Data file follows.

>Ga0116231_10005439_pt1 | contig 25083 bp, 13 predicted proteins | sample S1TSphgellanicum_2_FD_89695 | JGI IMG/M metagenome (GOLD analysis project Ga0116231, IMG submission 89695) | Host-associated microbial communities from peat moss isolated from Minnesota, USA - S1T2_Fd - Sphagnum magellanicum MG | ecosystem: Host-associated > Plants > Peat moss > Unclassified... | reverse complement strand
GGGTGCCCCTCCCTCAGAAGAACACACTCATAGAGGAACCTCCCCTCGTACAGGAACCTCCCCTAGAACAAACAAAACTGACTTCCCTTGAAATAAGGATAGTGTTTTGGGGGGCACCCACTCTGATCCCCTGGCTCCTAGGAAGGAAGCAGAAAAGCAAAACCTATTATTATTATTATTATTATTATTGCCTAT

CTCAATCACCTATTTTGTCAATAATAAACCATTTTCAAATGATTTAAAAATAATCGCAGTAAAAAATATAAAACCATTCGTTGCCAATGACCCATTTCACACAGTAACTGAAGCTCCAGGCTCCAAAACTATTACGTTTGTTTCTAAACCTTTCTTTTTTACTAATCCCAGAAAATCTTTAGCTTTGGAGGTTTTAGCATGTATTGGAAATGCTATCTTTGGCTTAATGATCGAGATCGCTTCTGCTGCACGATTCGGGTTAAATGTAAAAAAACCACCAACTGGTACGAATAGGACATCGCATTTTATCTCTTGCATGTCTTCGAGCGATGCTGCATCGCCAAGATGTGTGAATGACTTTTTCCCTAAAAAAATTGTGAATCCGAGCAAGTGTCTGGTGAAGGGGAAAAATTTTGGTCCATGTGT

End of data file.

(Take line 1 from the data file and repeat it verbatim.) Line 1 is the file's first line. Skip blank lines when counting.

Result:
>Ga0116231_10005439_pt1 | contig 25083 bp, 13 predicted proteins | sample S1TSphgellanicum_2_FD_89695 | JGI IMG/M metagenome (GOLD analysis project Ga0116231, IMG submission 89695) | Host-associated microbial communities from peat moss isolated from Minnesota, USA - S1T2_Fd - Sphagnum magellanicum MG | ecosystem: Host-associated > Plants > Peat moss > Unclassified... | reverse complement strand